Regulators and users alike seem unable to see past the fire approval as a key “piece of paper”, rather than a realistic proven ability to control and extinguish likely fire scenarios, ensuring protection of lives, aircraft, airlines’ and airports’ reputations, under worst-case conditions. Just because F3s are being used, does not mean that PFAS is absent from aviation firewater run-off entering the environment, as witnessed in Dubai. So, what’s the point?

Are we unintentionally increasing fire risks?

Most airports are transitioning from C8AFFFs to more environmentally benign C6AFFF or F3 alternatives. C8 and C6 foams have similar fire performance functionality but have very different legacy and environmental impacts. This justifies different regulatory treatments. But what about F3s passing current approval standards with seeming “equivalency” perhaps reinforcing that false “sense of security”?

Persistence and mobility are intrinsic properties but not intrinsic hazards, so do not by themselves imply adverse effects. Bioaccumulation, toxicity and fuel pick-up are intrinsic hazards which can and do create adverse effects.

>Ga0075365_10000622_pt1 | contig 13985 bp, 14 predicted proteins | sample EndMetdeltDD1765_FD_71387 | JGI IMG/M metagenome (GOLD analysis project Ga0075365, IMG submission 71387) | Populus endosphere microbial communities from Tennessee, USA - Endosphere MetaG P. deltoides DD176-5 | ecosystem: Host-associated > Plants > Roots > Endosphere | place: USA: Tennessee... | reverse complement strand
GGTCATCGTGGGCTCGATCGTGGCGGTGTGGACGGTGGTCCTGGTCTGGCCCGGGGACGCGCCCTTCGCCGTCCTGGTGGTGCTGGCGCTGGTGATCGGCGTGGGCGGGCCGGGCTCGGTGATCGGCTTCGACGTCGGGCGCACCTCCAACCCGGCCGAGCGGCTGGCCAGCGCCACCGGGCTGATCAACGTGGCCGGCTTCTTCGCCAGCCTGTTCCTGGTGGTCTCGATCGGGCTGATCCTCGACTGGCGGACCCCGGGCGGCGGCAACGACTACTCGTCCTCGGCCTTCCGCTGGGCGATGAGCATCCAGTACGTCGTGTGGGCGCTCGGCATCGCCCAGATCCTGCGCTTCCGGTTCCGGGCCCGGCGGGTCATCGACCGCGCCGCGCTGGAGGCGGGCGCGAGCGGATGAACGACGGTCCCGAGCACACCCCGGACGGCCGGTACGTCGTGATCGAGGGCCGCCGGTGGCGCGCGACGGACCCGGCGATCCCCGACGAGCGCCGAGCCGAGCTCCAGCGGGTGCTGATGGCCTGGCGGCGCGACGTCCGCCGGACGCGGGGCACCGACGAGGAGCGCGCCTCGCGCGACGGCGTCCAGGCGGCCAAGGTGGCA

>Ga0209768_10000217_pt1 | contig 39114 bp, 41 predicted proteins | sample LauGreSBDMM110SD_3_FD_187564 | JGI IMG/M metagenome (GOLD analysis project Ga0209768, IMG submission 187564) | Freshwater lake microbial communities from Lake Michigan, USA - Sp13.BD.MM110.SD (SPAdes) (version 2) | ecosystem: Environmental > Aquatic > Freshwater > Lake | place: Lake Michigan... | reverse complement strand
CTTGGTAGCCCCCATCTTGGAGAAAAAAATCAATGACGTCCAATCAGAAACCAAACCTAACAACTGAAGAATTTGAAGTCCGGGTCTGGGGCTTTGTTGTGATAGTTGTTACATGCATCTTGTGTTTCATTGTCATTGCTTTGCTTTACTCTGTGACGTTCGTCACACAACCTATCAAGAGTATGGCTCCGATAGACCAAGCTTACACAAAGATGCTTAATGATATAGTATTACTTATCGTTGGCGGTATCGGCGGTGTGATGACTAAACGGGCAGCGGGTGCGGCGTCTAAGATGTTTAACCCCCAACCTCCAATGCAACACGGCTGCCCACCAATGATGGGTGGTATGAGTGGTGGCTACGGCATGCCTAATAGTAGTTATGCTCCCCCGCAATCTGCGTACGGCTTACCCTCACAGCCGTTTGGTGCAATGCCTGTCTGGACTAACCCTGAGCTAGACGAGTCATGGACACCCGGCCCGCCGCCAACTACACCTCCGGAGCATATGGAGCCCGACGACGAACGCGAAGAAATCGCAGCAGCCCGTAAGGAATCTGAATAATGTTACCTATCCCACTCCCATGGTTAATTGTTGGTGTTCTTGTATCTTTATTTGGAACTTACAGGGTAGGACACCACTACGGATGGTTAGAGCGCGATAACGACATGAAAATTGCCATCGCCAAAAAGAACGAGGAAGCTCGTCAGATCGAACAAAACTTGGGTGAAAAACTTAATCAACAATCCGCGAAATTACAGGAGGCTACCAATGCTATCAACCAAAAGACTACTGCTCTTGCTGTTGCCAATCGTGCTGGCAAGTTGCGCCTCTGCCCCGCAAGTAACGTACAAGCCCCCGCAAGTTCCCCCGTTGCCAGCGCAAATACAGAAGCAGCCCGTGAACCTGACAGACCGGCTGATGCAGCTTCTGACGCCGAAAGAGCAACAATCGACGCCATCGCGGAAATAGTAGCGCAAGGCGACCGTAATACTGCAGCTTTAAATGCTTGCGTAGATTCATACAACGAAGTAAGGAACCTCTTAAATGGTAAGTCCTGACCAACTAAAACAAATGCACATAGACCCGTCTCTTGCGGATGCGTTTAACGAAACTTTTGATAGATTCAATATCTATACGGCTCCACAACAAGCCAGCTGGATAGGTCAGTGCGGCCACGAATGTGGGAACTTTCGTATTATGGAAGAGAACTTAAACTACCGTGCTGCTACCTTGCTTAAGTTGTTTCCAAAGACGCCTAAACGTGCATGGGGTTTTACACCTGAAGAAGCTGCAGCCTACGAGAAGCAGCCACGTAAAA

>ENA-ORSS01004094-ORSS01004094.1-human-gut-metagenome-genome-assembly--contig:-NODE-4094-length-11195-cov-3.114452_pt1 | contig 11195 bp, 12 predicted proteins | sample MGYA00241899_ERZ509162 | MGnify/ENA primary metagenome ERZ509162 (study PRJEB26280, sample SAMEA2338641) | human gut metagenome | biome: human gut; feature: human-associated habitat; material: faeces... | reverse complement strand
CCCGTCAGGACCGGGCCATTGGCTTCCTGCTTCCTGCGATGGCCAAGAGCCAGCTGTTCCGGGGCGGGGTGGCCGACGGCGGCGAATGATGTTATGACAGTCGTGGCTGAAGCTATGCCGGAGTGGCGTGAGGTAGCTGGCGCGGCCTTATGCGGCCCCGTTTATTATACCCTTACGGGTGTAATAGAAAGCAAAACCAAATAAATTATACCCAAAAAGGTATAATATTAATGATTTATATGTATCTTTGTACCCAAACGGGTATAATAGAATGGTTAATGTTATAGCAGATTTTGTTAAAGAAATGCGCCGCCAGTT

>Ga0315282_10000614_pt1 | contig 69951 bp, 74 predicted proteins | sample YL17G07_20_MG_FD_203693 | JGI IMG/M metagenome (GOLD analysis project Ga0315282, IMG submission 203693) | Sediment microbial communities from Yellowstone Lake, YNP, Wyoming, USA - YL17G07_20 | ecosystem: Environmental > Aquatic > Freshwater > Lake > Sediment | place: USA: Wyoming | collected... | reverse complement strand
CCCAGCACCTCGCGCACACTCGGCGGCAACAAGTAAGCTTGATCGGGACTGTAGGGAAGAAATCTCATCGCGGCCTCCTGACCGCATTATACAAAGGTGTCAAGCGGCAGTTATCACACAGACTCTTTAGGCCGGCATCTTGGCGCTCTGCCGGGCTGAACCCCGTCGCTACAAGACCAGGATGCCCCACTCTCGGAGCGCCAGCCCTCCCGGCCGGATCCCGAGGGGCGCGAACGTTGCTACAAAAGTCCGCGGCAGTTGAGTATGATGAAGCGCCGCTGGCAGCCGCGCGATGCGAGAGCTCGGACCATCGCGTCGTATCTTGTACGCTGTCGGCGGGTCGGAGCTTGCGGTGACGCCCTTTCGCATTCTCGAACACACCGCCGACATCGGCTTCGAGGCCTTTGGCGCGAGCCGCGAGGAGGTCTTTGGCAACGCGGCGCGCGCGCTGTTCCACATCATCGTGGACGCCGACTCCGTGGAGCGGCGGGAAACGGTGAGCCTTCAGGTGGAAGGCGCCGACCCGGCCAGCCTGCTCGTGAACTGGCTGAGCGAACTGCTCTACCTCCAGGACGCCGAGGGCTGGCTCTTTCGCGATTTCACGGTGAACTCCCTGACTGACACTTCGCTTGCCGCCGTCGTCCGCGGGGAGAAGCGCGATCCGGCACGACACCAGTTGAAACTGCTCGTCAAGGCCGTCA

While the fire performance of all firefighting foams decreases at high temperatures, increasing data reveals that F3 performance is especially diminished”

C8AFFFs are persistent, mobile, bio accumulative and toxic with a half-life in humans of many years, potential build up with increased exposure, therefore able to create adverse effects, in some cases severe. C8s are therefore worthy of severe restriction and phase out – but there is a viable alternative – C6 foams.

C6AFFFs are persistent and mobile, categorised not bio accumulative, not toxic, with a human half‑life averaging 32 days excreted via urine without build-up in the body. So it has limited ability to create adverse effects, therefore is of much lower concern. This creates a fundamental distinction – a basis upon which restriction and phase out of C8AFFF is justified, but probably not justified for C6AFFFs, particularly without viable alternatives or ‘drop-in’ replacements for major flammable fuel fires.
Many talk of “essential use”. The concept derived from products with unique and specific functionality delivering performance benefits, often becoming practically “essential” in specific applications because of their value in-use. They often deliver irreplaceable characteristics and abilities including speed, effectiveness, efficiency and reliability.